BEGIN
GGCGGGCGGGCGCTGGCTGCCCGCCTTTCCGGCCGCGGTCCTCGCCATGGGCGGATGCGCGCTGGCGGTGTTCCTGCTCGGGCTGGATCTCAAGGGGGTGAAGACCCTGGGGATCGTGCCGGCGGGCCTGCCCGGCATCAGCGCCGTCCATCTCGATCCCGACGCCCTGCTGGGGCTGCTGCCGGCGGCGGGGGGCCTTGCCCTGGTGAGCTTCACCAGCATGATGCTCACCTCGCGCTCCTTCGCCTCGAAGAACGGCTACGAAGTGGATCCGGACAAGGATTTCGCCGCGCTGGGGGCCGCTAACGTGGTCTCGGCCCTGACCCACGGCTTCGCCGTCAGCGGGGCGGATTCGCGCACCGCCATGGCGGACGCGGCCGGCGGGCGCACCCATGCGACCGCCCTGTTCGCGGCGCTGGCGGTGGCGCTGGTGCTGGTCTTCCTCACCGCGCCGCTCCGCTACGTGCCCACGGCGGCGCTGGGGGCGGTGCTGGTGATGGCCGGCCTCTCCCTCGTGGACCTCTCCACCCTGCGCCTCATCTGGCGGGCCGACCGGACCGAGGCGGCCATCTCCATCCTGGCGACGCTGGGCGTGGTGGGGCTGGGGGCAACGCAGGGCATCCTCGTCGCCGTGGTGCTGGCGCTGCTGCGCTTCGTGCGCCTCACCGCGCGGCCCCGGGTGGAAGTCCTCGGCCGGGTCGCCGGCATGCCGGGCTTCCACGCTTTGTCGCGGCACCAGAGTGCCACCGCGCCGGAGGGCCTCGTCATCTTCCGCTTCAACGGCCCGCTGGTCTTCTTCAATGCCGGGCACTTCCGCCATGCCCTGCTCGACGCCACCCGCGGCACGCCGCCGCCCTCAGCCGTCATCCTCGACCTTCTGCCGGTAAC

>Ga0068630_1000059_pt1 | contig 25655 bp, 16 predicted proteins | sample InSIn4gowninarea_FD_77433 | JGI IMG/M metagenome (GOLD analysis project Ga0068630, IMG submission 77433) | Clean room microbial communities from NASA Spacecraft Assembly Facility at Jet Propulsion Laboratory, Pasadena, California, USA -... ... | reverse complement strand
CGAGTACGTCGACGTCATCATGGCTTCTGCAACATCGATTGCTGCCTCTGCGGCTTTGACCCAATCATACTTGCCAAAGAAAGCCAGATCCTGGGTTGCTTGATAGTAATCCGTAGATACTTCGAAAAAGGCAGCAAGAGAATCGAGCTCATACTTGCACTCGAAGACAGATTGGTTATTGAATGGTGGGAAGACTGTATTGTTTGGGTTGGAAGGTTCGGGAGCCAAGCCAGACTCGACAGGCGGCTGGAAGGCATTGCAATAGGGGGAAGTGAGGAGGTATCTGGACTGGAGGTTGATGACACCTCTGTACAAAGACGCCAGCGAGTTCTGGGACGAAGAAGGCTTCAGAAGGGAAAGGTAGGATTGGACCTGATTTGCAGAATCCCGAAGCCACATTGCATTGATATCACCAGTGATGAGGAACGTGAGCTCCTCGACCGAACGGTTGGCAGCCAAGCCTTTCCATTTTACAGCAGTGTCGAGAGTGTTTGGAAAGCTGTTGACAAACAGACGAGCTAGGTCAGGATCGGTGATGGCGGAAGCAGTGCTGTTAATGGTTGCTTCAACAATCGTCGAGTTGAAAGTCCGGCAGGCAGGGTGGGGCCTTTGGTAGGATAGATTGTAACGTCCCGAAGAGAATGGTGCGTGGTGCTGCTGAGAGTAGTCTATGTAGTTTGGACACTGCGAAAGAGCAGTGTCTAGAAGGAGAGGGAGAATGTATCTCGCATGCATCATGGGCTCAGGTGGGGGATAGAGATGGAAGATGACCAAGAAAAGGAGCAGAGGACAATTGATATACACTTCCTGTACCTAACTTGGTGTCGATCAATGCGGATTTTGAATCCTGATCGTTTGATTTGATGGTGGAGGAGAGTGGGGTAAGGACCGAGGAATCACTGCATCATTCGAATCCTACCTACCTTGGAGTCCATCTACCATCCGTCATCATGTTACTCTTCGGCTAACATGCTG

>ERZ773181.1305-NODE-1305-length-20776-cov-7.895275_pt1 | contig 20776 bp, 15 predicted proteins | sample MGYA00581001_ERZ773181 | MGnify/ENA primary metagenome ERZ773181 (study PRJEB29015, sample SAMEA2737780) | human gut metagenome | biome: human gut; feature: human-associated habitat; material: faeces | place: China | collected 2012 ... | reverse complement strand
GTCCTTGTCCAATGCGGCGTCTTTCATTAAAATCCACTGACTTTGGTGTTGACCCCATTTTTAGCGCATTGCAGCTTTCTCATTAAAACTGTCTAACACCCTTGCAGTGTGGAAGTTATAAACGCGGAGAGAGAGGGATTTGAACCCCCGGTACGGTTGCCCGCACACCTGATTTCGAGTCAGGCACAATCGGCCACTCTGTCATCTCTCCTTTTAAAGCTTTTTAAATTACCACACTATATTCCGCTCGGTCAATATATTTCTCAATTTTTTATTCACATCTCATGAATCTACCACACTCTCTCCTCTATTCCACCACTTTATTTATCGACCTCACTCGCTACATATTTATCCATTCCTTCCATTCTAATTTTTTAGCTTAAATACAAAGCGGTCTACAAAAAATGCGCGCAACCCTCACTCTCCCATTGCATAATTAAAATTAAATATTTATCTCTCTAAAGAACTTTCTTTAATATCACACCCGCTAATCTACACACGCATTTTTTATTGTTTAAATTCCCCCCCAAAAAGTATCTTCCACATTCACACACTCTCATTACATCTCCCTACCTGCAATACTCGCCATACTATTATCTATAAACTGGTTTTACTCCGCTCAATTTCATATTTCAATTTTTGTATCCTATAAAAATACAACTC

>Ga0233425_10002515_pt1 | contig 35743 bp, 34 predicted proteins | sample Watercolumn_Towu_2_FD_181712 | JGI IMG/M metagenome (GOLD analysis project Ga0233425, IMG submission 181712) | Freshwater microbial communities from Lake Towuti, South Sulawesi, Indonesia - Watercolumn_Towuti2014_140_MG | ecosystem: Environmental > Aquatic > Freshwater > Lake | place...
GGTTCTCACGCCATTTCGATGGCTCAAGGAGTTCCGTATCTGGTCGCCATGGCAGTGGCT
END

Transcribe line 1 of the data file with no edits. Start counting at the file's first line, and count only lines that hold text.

GGCGGGCGGGCGCTGGCTGCCCGCCTTTCCGGCCGCGGTCCTCGCCATGGGCGGATGCGCGCTGGCGGTGTTCCTGCTCGGGCTGGATCTCAAGGGGGTGAAGACCCTGGGGATCGTGCCGGCGGGCCTGCCCGGCATCAGCGCCGTCCATCTCGATCCCGACGCCCTGCTGGGGCTGCTGCCGGCGGCGGGGGGCCTTGCCCTGGTGAGCTTCACCAGCATGATGCTCACCTCGCGCTCCTTCGCCTCGAAGAACGGCTACGAAGTGGATCCGGACAAGGATTTCGCCGCGCTGGGGGCCGCTAACGTGGTCTCGGCCCTGACCCACGGCTTCGCCGTCAGCGGGGCGGATTCGCGCACCGCCATGGCGGACGCGGCCGGCGGGCGCACCCATGCGACCGCCCTGTTCGCGGCGCTGGCGGTGGCGCTGGTGCTGGTCTTCCTCACCGCGCCGCTCCGCTACGTGCCCACGGCGGCGCTGGGGGCGGTGCTGGTGATGGCCGGCCTCTCCCTCGTGGACCTCTCCACCCTGCGCCTCATCTGGCGGGCCGACCGGACCGAGGCGGCCATCTCCATCCTGGCGACGCTGGGCGTGGTGGGGCTGGGGGCAACGCAGGGCATCCTCGTCGCCGTGGTGCTGGCGCTGCTGCGCTTCGTGCGCCTCACCGCGCGGCCCCGGGTGGAAGTCCTCGGCCGGGTCGCCGGCATGCCGGGCTTCCACGCTTTGTCGCGGCACCAGAGTGCCACCGCGCCGGAGGGCCTCGTCATCTTCCGCTTCAACGGCCCGCTGGTCTTCTTCAATGCCGGGCACTTCCGCCATGCCCTGCTCGACGCCACCCGCGGCACGCCGCCGCCCTCAGCCGTCATCCTCGACCTTCTGCCGGTAAC